The term "prehistory" is used to refer to those groups of people across time who did not rely on written documents to record information about their society. Instead, these peoples often used other tools like oral tradition or pneumonic devices to forge a collective memory.
Prehistory does not occur in one particular time or place. In parts of the Near East, one must go back deep into the B.C. period to talk about prehistory, while in others like the Northeastern U.S. prehistory continues until the 16th century with the coming of Europeans.
Prehistory is not only used to talk about the lives of fully modern humans but is also applied to early hominids like Homo erectus and Neandertal who have been shown to engage in cultural expression (e.g. build shelters, use fire, tool making, ritual, etc.)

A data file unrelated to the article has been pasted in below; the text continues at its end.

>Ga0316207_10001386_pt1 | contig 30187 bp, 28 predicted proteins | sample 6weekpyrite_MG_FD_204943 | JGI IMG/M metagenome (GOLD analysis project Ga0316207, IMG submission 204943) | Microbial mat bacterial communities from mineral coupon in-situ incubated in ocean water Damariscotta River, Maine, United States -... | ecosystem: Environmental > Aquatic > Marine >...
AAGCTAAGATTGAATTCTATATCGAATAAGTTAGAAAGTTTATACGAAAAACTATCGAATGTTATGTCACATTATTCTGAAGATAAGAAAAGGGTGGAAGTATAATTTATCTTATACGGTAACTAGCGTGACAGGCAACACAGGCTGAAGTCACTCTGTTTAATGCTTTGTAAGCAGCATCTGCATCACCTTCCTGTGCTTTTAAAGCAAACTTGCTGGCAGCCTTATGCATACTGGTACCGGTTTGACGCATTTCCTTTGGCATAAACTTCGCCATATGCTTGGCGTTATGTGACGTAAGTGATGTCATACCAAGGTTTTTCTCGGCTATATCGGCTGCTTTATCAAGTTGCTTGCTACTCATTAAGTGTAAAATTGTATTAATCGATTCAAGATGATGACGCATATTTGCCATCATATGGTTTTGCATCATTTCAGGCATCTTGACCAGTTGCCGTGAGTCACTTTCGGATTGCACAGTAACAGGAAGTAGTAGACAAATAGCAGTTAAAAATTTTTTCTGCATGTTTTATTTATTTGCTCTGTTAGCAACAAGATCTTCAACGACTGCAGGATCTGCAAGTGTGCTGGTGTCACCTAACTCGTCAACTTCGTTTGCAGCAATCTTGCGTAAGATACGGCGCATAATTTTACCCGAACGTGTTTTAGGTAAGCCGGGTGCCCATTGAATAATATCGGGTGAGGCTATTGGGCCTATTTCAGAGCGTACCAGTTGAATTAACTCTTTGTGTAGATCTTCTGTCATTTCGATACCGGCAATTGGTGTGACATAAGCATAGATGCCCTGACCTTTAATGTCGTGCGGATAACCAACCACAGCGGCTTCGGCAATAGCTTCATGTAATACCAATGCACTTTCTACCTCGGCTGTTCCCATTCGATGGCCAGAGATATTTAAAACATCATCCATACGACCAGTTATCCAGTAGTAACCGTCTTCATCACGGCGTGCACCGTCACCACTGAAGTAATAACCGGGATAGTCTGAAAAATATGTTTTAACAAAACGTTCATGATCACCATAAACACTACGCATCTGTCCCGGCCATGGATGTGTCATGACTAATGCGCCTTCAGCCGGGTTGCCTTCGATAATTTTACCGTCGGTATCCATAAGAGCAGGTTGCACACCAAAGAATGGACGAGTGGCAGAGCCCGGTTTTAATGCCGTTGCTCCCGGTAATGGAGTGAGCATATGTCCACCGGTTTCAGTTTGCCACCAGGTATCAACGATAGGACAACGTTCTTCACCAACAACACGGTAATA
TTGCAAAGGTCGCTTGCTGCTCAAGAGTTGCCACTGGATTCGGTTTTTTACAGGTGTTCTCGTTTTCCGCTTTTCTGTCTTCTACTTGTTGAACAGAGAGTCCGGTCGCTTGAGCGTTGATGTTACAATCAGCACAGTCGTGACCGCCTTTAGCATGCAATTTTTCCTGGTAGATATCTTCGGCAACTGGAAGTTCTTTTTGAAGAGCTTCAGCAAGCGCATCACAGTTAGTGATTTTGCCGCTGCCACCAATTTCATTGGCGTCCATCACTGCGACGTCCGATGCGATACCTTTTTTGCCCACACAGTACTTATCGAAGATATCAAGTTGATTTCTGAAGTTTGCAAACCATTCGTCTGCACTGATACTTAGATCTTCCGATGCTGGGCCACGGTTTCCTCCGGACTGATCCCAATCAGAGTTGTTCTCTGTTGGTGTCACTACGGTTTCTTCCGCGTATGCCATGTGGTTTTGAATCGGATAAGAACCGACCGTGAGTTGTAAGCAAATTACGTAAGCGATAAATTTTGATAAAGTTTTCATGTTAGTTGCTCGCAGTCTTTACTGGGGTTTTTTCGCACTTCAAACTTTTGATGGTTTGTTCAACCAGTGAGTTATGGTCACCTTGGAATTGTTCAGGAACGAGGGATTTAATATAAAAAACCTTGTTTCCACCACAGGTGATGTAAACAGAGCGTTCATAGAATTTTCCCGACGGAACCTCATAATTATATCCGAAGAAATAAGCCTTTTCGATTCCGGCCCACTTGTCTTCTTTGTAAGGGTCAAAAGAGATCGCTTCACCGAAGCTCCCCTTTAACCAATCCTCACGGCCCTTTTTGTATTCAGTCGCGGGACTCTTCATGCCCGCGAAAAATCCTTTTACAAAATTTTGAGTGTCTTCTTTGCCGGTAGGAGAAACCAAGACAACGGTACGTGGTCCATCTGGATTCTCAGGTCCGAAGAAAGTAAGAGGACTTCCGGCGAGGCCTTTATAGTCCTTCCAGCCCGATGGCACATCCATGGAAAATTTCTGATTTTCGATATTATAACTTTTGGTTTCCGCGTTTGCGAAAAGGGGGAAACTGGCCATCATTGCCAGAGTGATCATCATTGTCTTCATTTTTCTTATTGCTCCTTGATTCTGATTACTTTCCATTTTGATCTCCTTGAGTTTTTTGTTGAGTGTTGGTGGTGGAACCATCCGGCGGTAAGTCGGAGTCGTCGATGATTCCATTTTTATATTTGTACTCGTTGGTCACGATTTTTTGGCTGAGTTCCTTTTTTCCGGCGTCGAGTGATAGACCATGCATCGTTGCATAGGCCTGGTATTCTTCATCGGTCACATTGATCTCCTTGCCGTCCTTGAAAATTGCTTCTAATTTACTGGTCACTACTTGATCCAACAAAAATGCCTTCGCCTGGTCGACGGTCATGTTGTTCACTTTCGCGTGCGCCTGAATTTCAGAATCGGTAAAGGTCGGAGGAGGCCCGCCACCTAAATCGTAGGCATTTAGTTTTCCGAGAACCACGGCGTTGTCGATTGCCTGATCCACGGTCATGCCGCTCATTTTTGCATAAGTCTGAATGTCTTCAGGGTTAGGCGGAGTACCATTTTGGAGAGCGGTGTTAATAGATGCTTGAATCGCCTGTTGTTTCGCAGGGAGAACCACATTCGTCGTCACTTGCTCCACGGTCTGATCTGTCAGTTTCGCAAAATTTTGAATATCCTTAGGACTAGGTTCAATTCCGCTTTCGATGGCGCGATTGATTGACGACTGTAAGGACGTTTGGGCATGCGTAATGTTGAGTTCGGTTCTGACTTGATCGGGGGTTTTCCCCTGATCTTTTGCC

The Mesolithic is a chronological period beginning around 10,000 years ago, situated between the Paleolithic and the Neolithic, and associated with the rise to dominance of tiny stone tools known as microliths.
Neolithic: a chronological period characterized by the development of agriculture and, hence, an increasing emphasis on sedentism. The phrase "Neolithic Revolution" was coined by V.G. Childe in 1941 to describe the origin and consequences of farming and the development of settled village life.
The Paleolithic is the archaeological period before c.10,000 years ago, characterized by the earliest known stone tool manufacture.